Katharina Hauptmann's picture

So, the Football World Cup in Brazil is in full force and heading towards its grand finale on Sunday.

Even though Iceland is not competing in this tournament—more on that later—Icelanders are a football loving nation.

Icelanders as well as foreigners are following the World Cup matches in pubs, bars and other public screenings throughout the country. In Reykjavík, for instance, almost every bar or café is broadcasting the event; one can enjoy the games at Ingólfstorg square, for example, where a huge screen and lots of benches have been set up.

Even though they are not rooting for their native country, having been edged out by Croatia in the qualifying round, Icelanders become deeply engrossed in the matches of their favorite teams and they passionately celebrate wins and are equally saddened by losses.

So watching the World Cup in Iceland is a brilliant experience as you will always be surrounded by screaming, cheering and passionate football enthusiasts.

I have watched almost all of the matches of the World Cup at the bar I work at and most people there are rooting for my home country Germany—not just because they are afraid of me.

Iceland of course has its own football league and the Icelandic Football League is run by The Football Association of Iceland (Knattspyrnusamband Íslands or KSÍ) and has five levels with 70 participating teams as of 2013.

The First League, Úrvalsdeild karla (‘Men’s Select Division’), is the top tier of the Icelandic football pyramid and currently comprises 12 clubs. Since 2009, the Úrvalsdeild has been referred to as Pepsideildin (‘the Pepsi League’) thanks to its main sponsor. The most successful Icelandic teams are the current champion KR (short for Knattspyrnufélag Reykjavíkur, ‘Reykjavík Football Club’) with 26 title wins followed by Valur (Knattspyrnufélagið Valur), ÍA (Íþróttabandalag Akraness) and Fram Reykjavík.

Those ball game enthusiastic Icelanders who don’t find their hunger for great football satisfied in the Icelandic division, follow European football leagues. Most popular is the English Premier League, and root for some team there.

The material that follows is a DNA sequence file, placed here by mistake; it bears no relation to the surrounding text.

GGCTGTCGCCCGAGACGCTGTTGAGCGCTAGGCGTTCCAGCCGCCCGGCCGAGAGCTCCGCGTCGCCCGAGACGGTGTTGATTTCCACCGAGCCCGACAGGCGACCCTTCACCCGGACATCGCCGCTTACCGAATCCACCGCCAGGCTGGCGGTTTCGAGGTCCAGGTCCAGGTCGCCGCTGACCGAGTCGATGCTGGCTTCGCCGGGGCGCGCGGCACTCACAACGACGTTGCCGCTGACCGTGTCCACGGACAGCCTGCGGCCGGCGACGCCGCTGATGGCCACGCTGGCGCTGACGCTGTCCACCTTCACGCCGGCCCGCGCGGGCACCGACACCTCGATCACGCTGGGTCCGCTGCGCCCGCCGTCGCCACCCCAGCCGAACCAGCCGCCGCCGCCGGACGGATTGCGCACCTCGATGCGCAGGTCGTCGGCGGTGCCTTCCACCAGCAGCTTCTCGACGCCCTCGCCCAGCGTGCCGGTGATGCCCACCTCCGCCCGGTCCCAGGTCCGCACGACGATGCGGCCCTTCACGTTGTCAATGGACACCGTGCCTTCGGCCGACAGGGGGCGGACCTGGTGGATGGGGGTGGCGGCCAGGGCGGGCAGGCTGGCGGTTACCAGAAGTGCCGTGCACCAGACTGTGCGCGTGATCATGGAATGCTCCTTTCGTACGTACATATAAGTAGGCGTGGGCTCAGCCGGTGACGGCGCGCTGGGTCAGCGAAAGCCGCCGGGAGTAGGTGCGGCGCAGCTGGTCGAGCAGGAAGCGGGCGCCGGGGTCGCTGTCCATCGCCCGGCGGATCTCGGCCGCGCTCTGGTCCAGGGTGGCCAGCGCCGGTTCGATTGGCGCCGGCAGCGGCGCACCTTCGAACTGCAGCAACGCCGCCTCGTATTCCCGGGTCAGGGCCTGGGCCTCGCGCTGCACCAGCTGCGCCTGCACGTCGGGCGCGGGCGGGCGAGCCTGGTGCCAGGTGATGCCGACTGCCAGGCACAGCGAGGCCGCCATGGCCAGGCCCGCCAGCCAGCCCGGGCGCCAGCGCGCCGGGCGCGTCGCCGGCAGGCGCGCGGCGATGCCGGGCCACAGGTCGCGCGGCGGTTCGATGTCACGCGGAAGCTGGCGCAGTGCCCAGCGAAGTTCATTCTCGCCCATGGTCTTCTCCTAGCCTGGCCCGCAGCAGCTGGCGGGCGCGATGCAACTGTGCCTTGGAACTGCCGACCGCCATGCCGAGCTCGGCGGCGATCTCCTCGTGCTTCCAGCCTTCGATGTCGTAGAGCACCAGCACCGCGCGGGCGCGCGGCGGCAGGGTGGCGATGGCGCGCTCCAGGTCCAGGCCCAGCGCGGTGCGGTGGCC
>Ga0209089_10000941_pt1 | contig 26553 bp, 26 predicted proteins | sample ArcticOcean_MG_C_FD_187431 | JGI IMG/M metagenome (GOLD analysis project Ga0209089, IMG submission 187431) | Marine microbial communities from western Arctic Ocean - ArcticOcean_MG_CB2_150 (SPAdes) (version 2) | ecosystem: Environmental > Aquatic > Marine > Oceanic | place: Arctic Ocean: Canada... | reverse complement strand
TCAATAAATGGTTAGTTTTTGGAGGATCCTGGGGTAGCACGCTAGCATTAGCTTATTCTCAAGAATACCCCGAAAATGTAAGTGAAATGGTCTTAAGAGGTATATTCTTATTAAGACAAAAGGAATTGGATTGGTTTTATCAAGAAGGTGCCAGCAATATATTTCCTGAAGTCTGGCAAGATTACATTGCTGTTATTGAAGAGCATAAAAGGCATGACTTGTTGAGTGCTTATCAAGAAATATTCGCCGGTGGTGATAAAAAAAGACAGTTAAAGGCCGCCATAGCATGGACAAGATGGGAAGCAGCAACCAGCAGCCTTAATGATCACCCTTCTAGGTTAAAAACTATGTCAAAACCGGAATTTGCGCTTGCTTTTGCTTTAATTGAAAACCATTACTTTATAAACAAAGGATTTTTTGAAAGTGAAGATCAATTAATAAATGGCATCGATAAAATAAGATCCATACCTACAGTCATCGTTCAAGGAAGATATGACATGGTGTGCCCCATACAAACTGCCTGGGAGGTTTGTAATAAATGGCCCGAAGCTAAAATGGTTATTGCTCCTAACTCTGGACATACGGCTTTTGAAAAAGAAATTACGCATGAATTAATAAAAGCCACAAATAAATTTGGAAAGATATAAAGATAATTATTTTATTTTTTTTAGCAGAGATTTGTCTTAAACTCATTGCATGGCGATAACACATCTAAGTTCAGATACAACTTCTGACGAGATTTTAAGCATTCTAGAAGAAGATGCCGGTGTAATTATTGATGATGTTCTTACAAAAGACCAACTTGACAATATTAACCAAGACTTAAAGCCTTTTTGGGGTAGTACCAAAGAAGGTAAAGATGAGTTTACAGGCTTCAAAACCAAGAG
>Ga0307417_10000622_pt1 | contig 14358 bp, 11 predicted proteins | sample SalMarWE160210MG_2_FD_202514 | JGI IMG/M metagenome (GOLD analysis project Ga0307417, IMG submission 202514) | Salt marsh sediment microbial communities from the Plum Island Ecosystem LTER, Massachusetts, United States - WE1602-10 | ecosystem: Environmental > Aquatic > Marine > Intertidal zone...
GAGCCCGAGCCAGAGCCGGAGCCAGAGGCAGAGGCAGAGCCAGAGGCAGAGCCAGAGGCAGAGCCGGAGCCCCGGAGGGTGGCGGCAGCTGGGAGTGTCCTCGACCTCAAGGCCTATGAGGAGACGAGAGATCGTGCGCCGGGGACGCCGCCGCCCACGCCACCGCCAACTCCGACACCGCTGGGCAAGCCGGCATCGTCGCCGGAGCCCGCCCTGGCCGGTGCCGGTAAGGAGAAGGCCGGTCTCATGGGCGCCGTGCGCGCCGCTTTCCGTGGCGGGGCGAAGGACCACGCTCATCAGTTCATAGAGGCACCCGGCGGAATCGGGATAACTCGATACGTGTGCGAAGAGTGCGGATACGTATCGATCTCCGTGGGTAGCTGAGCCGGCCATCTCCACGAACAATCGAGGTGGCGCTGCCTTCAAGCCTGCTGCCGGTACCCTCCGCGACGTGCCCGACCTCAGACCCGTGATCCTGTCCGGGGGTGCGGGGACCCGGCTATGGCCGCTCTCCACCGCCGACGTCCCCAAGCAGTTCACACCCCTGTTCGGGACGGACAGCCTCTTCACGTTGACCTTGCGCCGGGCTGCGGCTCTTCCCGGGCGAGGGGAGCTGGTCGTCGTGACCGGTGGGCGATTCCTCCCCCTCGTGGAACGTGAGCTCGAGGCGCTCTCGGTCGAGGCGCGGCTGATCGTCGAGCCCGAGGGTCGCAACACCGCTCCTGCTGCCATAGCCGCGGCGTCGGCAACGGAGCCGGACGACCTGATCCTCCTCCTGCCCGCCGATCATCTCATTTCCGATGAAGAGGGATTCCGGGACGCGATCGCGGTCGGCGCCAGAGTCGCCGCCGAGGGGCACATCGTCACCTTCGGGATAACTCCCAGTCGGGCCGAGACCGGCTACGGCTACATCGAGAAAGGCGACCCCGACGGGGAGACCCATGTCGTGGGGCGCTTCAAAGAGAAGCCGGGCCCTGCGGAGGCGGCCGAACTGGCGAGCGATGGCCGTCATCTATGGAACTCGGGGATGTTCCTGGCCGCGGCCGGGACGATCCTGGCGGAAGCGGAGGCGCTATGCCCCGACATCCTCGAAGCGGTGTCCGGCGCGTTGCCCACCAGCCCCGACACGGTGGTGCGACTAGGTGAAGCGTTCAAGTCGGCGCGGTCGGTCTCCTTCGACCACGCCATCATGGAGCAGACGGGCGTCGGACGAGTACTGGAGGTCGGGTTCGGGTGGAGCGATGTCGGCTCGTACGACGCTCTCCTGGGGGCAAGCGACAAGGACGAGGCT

The most successful Icelandic football player is certainly Eiður Smári Guðjohnsen, who has previously played for big teams such as Chelsea and FC Barcelona and is often considered to be one of the greatest Icelandic footballers, having won several titles in the Netherlands, Spain, and England as well as the Champions League.

Funny enough that every football enthusiast in my home town of Stuttgart knows about Ásgeir Sigurvinsson, who also happens to be one of Iceland’s most celebrated football players and played for Stuttgart’s VFB from 1982-1990. Rumor has it that the he was offered German citizenship in order to be able to play for the German national team back then but Ásgeir declined out of patriotism.

Patriotism is all good and well, but the Icelandic national team (Íslenska karlalandsliðið í knattspyrnu), is only ranked No. 52 by FIFA and is internationally not quite as successful—no surprises there —as they have never qualified for the World Cup or the European Championship or any other international competition.

Don’t take it badly, Icelanders, you can always root for Germany.

Katharina Hauptmann – [email protected]

Views expressed here are the author's own and do not necessarily reflect the opinions of Iceland Review.